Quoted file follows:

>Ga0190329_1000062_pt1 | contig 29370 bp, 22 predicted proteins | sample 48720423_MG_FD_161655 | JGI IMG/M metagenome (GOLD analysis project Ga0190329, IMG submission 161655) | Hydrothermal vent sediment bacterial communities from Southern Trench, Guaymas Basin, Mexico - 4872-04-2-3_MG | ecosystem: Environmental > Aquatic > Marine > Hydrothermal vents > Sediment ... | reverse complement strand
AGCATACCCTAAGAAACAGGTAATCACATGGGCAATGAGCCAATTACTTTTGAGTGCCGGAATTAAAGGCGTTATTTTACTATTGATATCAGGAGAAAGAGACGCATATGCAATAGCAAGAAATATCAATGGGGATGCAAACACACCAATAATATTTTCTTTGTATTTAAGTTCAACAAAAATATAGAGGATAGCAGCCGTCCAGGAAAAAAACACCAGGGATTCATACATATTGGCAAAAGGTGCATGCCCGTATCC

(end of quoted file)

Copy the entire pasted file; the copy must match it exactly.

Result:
>Ga0190329_1000062_pt1 | contig 29370 bp, 22 predicted proteins | sample 48720423_MG_FD_161655 | JGI IMG/M metagenome (GOLD analysis project Ga0190329, IMG submission 161655) | Hydrothermal vent sediment bacterial communities from Southern Trench, Guaymas Basin, Mexico - 4872-04-2-3_MG | ecosystem: Environmental > Aquatic > Marine > Hydrothermal vents > Sediment ... | reverse complement strand
AGCATACCCTAAGAAACAGGTAATCACATGGGCAATGAGCCAATTACTTTTGAGTGCCGGAATTAAAGGCGTTATTTTACTATTGATATCAGGAGAAAGAGACGCATATGCAATAGCAAGAAATATCAATGGGGATGCAAACACACCAATAATATTTTCTTTGTATTTAAGTTCAACAAAAATATAGAGGATAGCAGCCGTCCAGGAAAAAAACACCAGGGATTCATACATATTGGCAAAAGGTGCATGCCCGTATCC